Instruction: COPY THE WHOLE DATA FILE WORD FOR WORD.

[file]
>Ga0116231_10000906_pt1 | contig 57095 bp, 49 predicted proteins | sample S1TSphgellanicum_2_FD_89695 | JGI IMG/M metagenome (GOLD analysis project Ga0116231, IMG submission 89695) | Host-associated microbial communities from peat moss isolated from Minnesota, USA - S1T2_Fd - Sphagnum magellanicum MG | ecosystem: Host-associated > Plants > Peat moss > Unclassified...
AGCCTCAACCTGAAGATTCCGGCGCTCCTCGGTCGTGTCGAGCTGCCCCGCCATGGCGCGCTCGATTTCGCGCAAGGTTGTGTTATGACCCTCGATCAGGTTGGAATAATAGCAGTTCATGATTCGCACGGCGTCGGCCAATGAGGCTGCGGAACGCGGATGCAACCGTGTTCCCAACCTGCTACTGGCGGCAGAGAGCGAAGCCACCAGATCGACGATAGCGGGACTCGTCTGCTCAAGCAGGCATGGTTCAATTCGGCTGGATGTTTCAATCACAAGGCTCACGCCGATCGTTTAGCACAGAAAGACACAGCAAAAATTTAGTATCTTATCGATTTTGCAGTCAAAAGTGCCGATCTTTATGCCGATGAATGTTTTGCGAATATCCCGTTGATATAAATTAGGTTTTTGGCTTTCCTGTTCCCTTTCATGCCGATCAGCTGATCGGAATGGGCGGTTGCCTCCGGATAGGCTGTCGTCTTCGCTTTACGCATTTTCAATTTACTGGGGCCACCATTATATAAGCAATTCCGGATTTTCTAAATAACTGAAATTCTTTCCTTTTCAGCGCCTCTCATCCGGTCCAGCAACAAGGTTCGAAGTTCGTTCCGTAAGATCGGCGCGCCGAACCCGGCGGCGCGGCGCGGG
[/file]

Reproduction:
>Ga0116231_10000906_pt1 | contig 57095 bp, 49 predicted proteins | sample S1TSphgellanicum_2_FD_89695 | JGI IMG/M metagenome (GOLD analysis project Ga0116231, IMG submission 89695) | Host-associated microbial communities from peat moss isolated from Minnesota, USA - S1T2_Fd - Sphagnum magellanicum MG | ecosystem: Host-associated > Plants > Peat moss > Unclassified...
AGCCTCAACCTGAAGATTCCGGCGCTCCTCGGTCGTGTCGAGCTGCCCCGCCATGGCGCGCTCGATTTCGCGCAAGGTTGTGTTATGACCCTCGATCAGGTTGGAATAATAGCAGTTCATGATTCGCACGGCGTCGGCCAATGAGGCTGCGGAACGCGGATGCAACCGTGTTCCCAACCTGCTACTGGCGGCAGAGAGCGAAGCCACCAGATCGACGATAGCGGGACTCGTCTGCTCAAGCAGGCATGGTTCAATTCGGCTGGATGTTTCAATCACAAGGCTCACGCCGATCGTTTAGCACAGAAAGACACAGCAAAAATTTAGTATCTTATCGATTTTGCAGTCAAAAGTGCCGATCTTTATGCCGATGAATGTTTTGCGAATATCCCGTTGATATAAATTAGGTTTTTGGCTTTCCTGTTCCCTTTCATGCCGATCAGCTGATCGGAATGGGCGGTTGCCTCCGGATAGGCTGTCGTCTTCGCTTTACGCATTTTCAATTTACTGGGGCCACCATTATATAAGCAATTCCGGATTTTCTAAATAACTGAAATTCTTTCCTTTTCAGCGCCTCTCATCCGGTCCAGCAACAAGGTTCGAAGTTCGTTCCGTAAGATCGGCGCGCCGAACCCGGCGGCGCGGCGCGGG